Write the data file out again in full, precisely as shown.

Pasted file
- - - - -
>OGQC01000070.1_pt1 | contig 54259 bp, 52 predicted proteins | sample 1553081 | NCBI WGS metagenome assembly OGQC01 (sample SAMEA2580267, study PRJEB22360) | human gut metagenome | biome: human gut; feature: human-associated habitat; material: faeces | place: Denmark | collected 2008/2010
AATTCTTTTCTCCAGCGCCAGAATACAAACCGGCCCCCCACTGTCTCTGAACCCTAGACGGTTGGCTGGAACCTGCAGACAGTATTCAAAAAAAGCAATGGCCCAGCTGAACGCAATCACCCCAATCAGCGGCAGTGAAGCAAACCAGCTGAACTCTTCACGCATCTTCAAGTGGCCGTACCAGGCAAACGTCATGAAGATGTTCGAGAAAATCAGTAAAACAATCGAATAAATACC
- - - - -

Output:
>OGQC01000070.1_pt1 | contig 54259 bp, 52 predicted proteins | sample 1553081 | NCBI WGS metagenome assembly OGQC01 (sample SAMEA2580267, study PRJEB22360) | human gut metagenome | biome: human gut; feature: human-associated habitat; material: faeces | place: Denmark | collected 2008/2010
AATTCTTTTCTCCAGCGCCAGAATACAAACCGGCCCCCCACTGTCTCTGAACCCTAGACGGTTGGCTGGAACCTGCAGACAGTATTCAAAAAAAGCAATGGCCCAGCTGAACGCAATCACCCCAATCAGCGGCAGTGAAGCAAACCAGCTGAACTCTTCACGCATCTTCAAGTGGCCGTACCAGGCAAACGTCATGAAGATGTTCGAGAAAATCAGTAAAACAATCGAATAAATACC